The Rigger – Tim Cullen, Dominic Harasiwka, Claire Keegan, Mark Woodrow, Martin Huburn, Grace Green, Howard Anstock, Michael Hartless, Brian Bell, Josh McAuley, Mark Richardson and Ben Turner

Tonight I was at The Rigger in Stoke Newcastle Under Lyme, for the Funhouse gong show. This is a rock pub with an ambience similar to The Maze in Nottingham and it was pretty full. There were a lot of acts from the Northwest and I was hoping that they wouldn’t repeat what I once saw in Derby. There a group of Mancunians and a Liverpudlians were performing and half of them did material on how rough it was where they were from and after the third description of, ‘if you’ve ever seen Shameless…’ I despaired as probably did the Northwest Tourist board if they were watching. Fortunately tonight was very different. Mike, looking like a New Romantic in his black Guardsman’s tunic, started the night off with a faux pas when he said how nice it was to be in Stoke, which the denizens of Newcastle Under Lyme were quick to take issue with. This led him nicely into some good material about a wall. There was then a lovely moment when someone on the front row was silly enough not to have turned their phone off and Mike answered it. Upon mishearing the girl’s name, Ocean (not a name at the front of anyone’s mind, admittedly), as O2, Mike proceeded to try to sign the chap up to a more expensive package. This was a lot of fun and before long we were ready for our first act.

Tim Cullen opened, with a low energy delivery. He had some nice bits, such as where he referenced the audience and a few callbacks which added sparkle, but the pacing on the jacuzzi routine was out and it didn’t feel as if it was going anywhere. Cullen’s delivery contained a lot of ers and erms, which in a new act is fair enough. He was a late gonging and owing to it seeming to take an age for the 3rd red card to go up, it seemed almost cruel.

Next was Dominic Harasiwka, the owner of a name that is likely to be causing problems for comperes for a few years to come and also a remarkable resemblance to Tormund from Game of Thrones. I was surprised that he referenced neither of these, not that they were elephants in the room in any kind of way, but it did seem almost natural that they’d get a mention. Harasiwka gave the audience a very strong set with original material that had a nice fresh feel to it. The ounces section was decent and reverse euphemisms is a great premise that I was very impressed with. I did think he missed a chance for improving a line when talking about the mean streets of America, as this had an almost throwaway feel to it and just making it the mean streets of wherever he is on that night would tie it in to the audience and get a laugh – more so if it is somewhere incongruous. Harasiwka’s delivery was a touch on the hesitant in places, but not massively so. He was a well placed finalist and I feel that he is an act that has potential, especially so given the strength of his material.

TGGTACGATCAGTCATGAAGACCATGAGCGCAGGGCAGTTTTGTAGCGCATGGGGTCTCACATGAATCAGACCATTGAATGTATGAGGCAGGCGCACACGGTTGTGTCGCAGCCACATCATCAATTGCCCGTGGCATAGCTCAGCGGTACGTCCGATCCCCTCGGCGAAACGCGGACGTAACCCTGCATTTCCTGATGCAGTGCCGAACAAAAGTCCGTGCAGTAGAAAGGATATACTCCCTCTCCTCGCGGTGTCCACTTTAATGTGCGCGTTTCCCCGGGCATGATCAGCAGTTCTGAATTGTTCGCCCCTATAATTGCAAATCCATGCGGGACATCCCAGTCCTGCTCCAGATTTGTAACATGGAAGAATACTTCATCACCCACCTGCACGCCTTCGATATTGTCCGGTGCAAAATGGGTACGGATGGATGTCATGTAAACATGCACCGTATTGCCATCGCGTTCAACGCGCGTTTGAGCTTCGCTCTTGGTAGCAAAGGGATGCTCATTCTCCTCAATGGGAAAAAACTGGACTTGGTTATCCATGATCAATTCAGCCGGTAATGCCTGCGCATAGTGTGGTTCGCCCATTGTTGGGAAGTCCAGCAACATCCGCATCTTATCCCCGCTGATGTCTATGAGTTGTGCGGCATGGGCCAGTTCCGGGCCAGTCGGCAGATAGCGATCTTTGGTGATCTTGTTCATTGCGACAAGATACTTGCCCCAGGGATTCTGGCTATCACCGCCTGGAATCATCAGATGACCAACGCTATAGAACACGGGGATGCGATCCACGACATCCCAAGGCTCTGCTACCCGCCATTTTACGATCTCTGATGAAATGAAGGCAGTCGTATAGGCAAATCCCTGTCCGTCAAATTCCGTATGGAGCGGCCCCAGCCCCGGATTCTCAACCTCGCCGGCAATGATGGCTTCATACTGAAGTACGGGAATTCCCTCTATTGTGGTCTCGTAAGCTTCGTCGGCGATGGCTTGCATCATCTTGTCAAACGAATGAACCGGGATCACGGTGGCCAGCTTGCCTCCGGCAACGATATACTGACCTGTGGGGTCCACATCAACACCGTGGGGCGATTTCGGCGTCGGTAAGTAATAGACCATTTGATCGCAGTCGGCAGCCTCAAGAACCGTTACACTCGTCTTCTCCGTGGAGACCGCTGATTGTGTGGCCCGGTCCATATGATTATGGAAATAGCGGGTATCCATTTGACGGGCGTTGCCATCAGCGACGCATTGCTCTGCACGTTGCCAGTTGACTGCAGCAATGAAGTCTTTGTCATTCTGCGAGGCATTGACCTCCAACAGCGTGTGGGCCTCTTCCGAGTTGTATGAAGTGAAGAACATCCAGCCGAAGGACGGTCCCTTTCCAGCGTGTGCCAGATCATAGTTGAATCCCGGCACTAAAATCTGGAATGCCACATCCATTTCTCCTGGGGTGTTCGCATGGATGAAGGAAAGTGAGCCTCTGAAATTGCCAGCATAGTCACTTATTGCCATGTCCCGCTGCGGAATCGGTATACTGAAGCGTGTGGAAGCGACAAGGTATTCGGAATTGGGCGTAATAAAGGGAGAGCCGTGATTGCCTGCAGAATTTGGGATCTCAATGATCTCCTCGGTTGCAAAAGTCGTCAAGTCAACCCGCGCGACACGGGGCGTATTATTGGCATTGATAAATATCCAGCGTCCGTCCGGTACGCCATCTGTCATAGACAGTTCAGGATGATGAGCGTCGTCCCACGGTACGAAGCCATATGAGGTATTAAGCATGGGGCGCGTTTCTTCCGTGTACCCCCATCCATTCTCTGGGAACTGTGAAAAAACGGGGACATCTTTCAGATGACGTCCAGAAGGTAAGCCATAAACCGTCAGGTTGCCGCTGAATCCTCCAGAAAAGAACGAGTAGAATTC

Next was Claire Keegan who had an unwise choice of material. Cancer is a difficult topic to make funny. It is also something that pretty much everyone has lost someone to and there is always the risk that an audience member will have suffered recently so this makes it more trouble than it is probably worth as a comedy topic, especially for a non-pro act whom the room don’t know well enough to trust to lead them into somewhere funny with it. As a result Keegan’s set veered from being bleak to just being depressing and it definitely needed more in it that was funny to make it seem worth investing in listening to.

Mark Woodrow gave the performance of the night and was a worthy winner of the show. He came onto the stage sounding happy and was a breath of fresh air after Keegan. He began well with tying his opening into her set and then doing a small bit of room work – all of this showed that he was very much wide awake. He did continue the 100% record of Ulster acts having a joke about bombs, albeit his approach was from a different angle and didn’t involve using his accent as the mainspring of the routine. The lollipop man routine was stronger. I especially enjoyed Woodrow’s delivery, which fluctuated nicely in tune with his set, being dry almost deadpan one moment and then a smile or grin beaming out at just the right moment when he delivered the reveal. This was a cracking set.